The recent Hindi film titled The Kashmir Files has become the most talked about topic not only in India but also globally. The movie narrates the story of a brutal genocide on Hindus that was perpetrated by Islamists in 1990s across the Valley. However, genocide in Kashmir dates back to medieval India. It is horrifying to see how ancient Kashmir, which had deep roots in Hinduism, has become a Muslim-majority State in modern India.
Kashmir, deemed as the most beautiful place on earth (and quite rightly so, is actually heaven on earth), finds mention in several Puranas. According to Nilamata Purana, the land of Kashmir was occupied by a vast lake called Satisara. On the basis of this fact, the word Kashmir is derived from the Sanskrit “Kashyapa + Mira”, which means sea lake or the mountain of sage Kashyapa. Kashyapa is said to be the originator of Kashmir. Ancient Kashmir was really rich in holy places, and the objects of pilgrimages were planted throughout the Valley. Not only Kashyap, but other great minds such as Utpaladeva, the author of Shiva-Stotravali, Bharat Muni, the author of Natya Shastra, Patanjali, Panini, and others were associated with ancient Kashmir and contributed to making it a living heaven by sharing their knowledge.
According to Rajtarangini (a history book of ancient Kashmir), it was a country in which there was no space even as large as a grain of sesame without a pilgrimage. It is said that there was a time when mornings in Kashmir Valley used to start with the recitation of ॐ(OM) and ringing bells in the temples.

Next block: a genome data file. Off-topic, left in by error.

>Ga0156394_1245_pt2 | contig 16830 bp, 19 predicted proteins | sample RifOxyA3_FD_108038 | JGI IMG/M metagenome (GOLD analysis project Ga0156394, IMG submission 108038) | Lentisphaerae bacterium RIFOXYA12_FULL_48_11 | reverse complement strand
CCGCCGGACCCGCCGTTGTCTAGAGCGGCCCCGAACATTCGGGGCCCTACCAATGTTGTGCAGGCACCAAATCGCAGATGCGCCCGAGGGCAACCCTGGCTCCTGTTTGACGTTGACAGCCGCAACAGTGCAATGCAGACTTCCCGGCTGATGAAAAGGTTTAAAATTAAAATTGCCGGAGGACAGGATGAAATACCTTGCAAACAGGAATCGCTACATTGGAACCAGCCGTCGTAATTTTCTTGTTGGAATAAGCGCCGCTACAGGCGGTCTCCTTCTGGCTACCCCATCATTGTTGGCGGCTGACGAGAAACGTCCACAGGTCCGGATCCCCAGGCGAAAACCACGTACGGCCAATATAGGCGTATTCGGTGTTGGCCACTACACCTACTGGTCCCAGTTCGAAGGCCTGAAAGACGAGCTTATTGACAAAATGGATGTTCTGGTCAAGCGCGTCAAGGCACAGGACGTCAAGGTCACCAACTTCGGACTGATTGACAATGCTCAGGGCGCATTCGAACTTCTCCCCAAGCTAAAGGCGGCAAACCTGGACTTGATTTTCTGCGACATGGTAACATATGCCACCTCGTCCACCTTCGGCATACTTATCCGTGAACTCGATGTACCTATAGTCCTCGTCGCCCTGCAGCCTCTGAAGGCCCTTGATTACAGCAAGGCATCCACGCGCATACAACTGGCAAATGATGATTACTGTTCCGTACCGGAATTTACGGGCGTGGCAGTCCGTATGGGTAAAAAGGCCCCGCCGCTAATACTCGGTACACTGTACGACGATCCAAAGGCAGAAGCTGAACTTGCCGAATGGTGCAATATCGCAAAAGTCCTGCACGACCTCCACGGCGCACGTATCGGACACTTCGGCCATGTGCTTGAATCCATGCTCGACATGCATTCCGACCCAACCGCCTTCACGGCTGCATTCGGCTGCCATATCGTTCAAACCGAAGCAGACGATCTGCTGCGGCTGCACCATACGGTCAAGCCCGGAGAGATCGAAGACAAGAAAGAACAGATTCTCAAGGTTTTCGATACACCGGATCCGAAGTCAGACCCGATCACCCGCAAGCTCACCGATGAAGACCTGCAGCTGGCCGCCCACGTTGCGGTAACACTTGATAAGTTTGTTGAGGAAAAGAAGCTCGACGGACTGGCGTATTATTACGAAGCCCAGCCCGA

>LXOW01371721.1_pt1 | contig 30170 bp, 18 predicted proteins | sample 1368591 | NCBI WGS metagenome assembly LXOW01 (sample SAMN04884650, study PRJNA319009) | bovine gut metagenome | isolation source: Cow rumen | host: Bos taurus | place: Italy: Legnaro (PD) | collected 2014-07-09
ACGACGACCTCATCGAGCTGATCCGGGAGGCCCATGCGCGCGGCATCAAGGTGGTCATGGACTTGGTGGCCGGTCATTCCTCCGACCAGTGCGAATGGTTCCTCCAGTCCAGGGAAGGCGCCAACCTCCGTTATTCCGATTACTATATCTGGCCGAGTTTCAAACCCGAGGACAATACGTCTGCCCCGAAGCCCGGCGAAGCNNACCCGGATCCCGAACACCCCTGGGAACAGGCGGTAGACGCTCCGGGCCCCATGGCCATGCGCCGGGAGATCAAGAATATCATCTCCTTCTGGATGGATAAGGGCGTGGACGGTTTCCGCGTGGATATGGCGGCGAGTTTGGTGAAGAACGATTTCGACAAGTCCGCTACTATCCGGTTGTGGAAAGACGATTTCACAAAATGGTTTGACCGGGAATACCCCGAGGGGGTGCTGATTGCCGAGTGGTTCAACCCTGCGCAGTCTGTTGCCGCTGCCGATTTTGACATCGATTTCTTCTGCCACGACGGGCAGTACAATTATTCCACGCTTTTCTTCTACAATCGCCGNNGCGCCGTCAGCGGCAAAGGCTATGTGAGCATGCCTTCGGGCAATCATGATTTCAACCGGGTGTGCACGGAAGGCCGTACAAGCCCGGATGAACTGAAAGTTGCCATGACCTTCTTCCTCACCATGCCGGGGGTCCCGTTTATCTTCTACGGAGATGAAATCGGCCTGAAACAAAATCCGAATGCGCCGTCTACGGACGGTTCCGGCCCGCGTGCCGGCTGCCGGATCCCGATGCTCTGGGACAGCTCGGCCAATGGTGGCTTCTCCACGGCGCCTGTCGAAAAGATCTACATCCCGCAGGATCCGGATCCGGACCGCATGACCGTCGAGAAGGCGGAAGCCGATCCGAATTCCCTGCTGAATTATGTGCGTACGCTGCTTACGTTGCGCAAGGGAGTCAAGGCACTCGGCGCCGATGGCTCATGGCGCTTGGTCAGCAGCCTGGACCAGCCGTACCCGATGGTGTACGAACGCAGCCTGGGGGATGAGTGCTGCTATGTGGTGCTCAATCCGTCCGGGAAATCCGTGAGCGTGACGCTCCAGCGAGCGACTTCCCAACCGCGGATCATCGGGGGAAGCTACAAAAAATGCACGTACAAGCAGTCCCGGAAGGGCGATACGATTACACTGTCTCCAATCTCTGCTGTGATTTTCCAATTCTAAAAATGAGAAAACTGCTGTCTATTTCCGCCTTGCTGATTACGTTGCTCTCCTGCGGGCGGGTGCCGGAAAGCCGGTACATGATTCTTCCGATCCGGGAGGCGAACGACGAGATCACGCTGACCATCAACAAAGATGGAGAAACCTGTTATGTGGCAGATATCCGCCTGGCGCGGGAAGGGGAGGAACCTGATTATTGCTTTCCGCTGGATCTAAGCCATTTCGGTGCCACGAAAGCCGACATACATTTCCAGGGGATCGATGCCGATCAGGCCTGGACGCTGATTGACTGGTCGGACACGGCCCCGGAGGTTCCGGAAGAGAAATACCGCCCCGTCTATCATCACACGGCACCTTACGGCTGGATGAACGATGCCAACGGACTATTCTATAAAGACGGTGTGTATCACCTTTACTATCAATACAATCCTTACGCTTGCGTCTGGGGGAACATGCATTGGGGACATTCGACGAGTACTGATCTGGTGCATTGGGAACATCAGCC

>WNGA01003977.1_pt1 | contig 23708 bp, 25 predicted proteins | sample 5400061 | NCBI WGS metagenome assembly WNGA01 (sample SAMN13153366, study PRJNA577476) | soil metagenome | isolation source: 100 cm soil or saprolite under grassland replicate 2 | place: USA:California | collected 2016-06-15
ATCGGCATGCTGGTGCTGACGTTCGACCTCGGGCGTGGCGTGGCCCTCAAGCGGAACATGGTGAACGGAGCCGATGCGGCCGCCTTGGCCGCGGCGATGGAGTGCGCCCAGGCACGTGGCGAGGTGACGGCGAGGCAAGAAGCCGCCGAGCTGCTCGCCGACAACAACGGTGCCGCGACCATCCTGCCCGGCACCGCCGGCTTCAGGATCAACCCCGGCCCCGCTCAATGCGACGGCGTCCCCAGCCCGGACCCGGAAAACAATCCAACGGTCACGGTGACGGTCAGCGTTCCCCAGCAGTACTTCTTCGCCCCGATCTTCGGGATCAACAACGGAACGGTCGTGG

Islamisation reached its peak during the era of Sikandar Shah Miri (1389), who gained the title of Butshikan, meaning the idol breaker. During this period, Hindu people had to convert to Islam and, thus, gradually, most of the people of Kashmir became Muslims, including parts of Jammu
According to modern historians, Kashmir Islamists ruled by 136 Hindu and Buddhist kings, with Gonanda I, 3238–3188 BCE, claiming to be the first known king of Kashmir. The Valley was ruled by approximately 84 kings after Gonanda I until 3rd Century BCE. However, none of these facts are mentioned in our school history textbooks.
It is well established that Emperor Ashoka propagated Buddhism in Kashmir in 3rd Century BCE. What is to be accentuated here is that Buddhism was widely spread in Kashmir even before Emperor Ashoka, having the patronage of both Buddhist and Hindu monarchs. It spread from Kashmir to Ladakh, Tibet, and China. The Rajatarangini and three Chinese travellers to Kashmir between 630 and 760 AD both mention about propagation of Buddhism by the monarchs of Kashmir.